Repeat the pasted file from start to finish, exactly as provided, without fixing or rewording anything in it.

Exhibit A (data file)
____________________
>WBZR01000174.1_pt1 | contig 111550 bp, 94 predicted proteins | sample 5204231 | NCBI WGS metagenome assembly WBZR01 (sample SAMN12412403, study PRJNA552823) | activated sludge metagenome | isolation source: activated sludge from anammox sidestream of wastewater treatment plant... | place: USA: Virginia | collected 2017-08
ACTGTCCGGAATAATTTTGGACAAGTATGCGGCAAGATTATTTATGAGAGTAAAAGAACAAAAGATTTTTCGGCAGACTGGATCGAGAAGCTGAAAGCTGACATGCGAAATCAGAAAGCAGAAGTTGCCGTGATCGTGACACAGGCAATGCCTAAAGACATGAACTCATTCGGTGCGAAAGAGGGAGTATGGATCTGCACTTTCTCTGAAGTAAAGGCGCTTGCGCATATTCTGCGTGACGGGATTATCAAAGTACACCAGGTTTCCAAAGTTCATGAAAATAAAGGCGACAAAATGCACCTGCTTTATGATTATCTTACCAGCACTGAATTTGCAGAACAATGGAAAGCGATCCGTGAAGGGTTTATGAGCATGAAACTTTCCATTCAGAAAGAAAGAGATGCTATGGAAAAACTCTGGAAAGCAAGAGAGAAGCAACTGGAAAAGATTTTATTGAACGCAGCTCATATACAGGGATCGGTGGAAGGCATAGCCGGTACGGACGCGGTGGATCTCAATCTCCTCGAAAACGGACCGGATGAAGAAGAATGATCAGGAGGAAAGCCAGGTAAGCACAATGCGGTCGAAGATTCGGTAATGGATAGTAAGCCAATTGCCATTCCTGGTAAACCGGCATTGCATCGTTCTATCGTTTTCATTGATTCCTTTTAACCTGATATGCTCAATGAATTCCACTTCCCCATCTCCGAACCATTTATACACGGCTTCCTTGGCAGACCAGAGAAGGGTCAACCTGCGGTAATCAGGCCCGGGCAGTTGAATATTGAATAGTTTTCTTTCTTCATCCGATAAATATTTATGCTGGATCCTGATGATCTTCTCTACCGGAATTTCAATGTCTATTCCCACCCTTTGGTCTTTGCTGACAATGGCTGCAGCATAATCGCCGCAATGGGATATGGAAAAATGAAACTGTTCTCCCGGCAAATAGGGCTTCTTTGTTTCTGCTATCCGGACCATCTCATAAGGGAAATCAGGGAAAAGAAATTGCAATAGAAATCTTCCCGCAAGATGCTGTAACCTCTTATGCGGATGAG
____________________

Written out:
>WBZR01000174.1_pt1 | contig 111550 bp, 94 predicted proteins | sample 5204231 | NCBI WGS metagenome assembly WBZR01 (sample SAMN12412403, study PRJNA552823) | activated sludge metagenome | isolation source: activated sludge from anammox sidestream of wastewater treatment plant... | place: USA: Virginia | collected 2017-08
ACTGTCCGGAATAATTTTGGACAAGTATGCGGCAAGATTATTTATGAGAGTAAAAGAACAAAAGATTTTTCGGCAGACTGGATCGAGAAGCTGAAAGCTGACATGCGAAATCAGAAAGCAGAAGTTGCCGTGATCGTGACACAGGCAATGCCTAAAGACATGAACTCATTCGGTGCGAAAGAGGGAGTATGGATCTGCACTTTCTCTGAAGTAAAGGCGCTTGCGCATATTCTGCGTGACGGGATTATCAAAGTACACCAGGTTTCCAAAGTTCATGAAAATAAAGGCGACAAAATGCACCTGCTTTATGATTATCTTACCAGCACTGAATTTGCAGAACAATGGAAAGCGATCCGTGAAGGGTTTATGAGCATGAAACTTTCCATTCAGAAAGAAAGAGATGCTATGGAAAAACTCTGGAAAGCAAGAGAGAAGCAACTGGAAAAGATTTTATTGAACGCAGCTCATATACAGGGATCGGTGGAAGGCATAGCCGGTACGGACGCGGTGGATCTCAATCTCCTCGAAAACGGACCGGATGAAGAAGAATGATCAGGAGGAAAGCCAGGTAAGCACAATGCGGTCGAAGATTCGGTAATGGATAGTAAGCCAATTGCCATTCCTGGTAAACCGGCATTGCATCGTTCTATCGTTTTCATTGATTCCTTTTAACCTGATATGCTCAATGAATTCCACTTCCCCATCTCCGAACCATTTATACACGGCTTCCTTGGCAGACCAGAGAAGGGTCAACCTGCGGTAATCAGGCCCGGGCAGTTGAATATTGAATAGTTTTCTTTCTTCATCCGATAAATATTTATGCTGGATCCTGATGATCTTCTCTACCGGAATTTCAATGTCTATTCCCACCCTTTGGTCTTTGCTGACAATGGCTGCAGCATAATCGCCGCAATGGGATATGGAAAAATGAAACTGTTCTCCCGGCAAATAGGGCTTCTTTGTTTCTGCTATCCGGACCATCTCATAAGGGAAATCAGGGAAAAGAAATTGCAATAGAAATCTTCCCGCAAGATGCTGTAACCTCTTATGCGGATGAG